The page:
The Equal Employment Opportunity Commission is the agency that is tasked with enforcing the federal laws that protect employees from discrimination based on a protected class. The agency's name has become synonymous with protecting the rights of employees, and it might be easy to forget that the EEOC is an employer as well.
A documentary film was recently released that looks back on one of the biggest sexual harassment cases in history. It was over two decades ago when Anita Hill spoke in front of a Senate Judiciary Committee and detailed the hostile work environment she said that she endured under the supervision of her boss at the EEOC.
The readers of our Boca Raton employment law blog are probably more familiar with the woman's old boss, then Supreme Court nominee Clarence Thomas. The woman spoke in front of the committee, testifying to the details of the constant harassment that she endured.
It wasn't easy testimony to give in 1991. She was severely questioned by the all-male committee. "They were humiliating her by making her go over these things again and again," said Jane Mayer, a reporter that appeared in the film.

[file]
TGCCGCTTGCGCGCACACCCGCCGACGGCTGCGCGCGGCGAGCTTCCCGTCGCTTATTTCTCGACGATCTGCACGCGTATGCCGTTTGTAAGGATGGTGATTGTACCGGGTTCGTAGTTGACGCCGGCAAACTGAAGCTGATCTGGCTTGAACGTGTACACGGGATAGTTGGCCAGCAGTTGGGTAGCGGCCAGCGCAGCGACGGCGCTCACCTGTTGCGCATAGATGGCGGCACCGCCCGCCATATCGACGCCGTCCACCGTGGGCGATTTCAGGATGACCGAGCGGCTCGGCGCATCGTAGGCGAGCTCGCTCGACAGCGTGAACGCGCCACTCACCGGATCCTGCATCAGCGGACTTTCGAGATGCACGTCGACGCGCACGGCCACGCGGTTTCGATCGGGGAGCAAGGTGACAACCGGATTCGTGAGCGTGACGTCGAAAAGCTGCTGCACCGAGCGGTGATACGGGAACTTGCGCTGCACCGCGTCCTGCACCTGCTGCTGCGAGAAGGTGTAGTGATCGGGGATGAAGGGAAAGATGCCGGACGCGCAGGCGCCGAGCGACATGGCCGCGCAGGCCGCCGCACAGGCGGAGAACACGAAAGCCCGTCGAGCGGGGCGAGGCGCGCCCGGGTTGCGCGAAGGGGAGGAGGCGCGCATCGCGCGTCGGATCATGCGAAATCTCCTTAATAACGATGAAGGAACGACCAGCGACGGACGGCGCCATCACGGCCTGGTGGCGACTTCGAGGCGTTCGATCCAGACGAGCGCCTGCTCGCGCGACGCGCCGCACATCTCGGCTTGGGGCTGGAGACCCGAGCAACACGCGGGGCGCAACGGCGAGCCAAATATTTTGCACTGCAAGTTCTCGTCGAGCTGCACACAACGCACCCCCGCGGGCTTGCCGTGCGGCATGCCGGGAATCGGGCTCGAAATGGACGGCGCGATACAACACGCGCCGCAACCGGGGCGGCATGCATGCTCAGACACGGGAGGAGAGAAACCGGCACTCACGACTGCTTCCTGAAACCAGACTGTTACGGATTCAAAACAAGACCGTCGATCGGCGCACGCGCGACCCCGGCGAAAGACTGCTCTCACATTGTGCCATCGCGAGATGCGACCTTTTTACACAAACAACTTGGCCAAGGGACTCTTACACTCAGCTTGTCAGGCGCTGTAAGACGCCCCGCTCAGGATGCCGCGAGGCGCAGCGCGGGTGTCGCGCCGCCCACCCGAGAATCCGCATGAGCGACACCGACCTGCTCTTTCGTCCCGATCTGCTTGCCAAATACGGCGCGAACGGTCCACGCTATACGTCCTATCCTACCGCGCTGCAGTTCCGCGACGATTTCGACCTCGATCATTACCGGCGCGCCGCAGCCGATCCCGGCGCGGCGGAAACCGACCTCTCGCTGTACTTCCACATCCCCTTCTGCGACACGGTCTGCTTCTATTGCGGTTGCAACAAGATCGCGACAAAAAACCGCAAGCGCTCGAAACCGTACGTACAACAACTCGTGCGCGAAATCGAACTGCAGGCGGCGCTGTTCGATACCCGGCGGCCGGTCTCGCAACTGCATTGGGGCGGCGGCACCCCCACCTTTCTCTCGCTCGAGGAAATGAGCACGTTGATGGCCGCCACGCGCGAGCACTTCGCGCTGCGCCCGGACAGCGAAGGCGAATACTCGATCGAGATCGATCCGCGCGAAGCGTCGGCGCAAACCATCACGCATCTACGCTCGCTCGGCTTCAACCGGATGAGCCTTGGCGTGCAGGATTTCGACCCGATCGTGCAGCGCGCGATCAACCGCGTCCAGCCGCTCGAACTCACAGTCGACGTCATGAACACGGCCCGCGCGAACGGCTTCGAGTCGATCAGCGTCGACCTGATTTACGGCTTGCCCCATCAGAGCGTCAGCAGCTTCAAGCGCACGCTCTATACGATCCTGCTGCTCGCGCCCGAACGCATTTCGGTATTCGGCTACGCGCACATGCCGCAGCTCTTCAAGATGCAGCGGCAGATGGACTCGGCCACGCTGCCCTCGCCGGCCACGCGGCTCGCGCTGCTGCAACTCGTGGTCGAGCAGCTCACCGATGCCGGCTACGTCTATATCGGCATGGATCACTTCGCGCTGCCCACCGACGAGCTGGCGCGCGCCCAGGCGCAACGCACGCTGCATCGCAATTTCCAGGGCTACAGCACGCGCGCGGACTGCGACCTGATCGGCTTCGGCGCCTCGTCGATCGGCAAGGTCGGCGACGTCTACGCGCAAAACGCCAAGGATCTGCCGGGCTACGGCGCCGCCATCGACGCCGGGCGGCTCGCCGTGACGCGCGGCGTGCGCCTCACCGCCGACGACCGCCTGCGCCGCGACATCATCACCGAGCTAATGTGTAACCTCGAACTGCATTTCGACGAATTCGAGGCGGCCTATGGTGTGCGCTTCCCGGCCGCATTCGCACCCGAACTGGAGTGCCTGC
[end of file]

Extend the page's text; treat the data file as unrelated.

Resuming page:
The film not only takes a look at the Senate Judiciary hearings, but it looks at Hill's life after and honors the historical significance of this event. Although Thomas was confirmed shortly after her testimony, the hearings helped bring awareness to the issue of sexual harassment in the workplace.
It also helped provide unique insight from the victim's perspective, including the ways that a victim may deal with this type of harassment.
This event and many more have helped shape the avenues of relief that are now available to the victims of sexual harassment in a Florida workplace, whether they are male or female.
Source: Los Angeles Times, "Clarence Thomas vs Anita Hill: She's still telling the truth," Robin Abcarian, March 12, 2014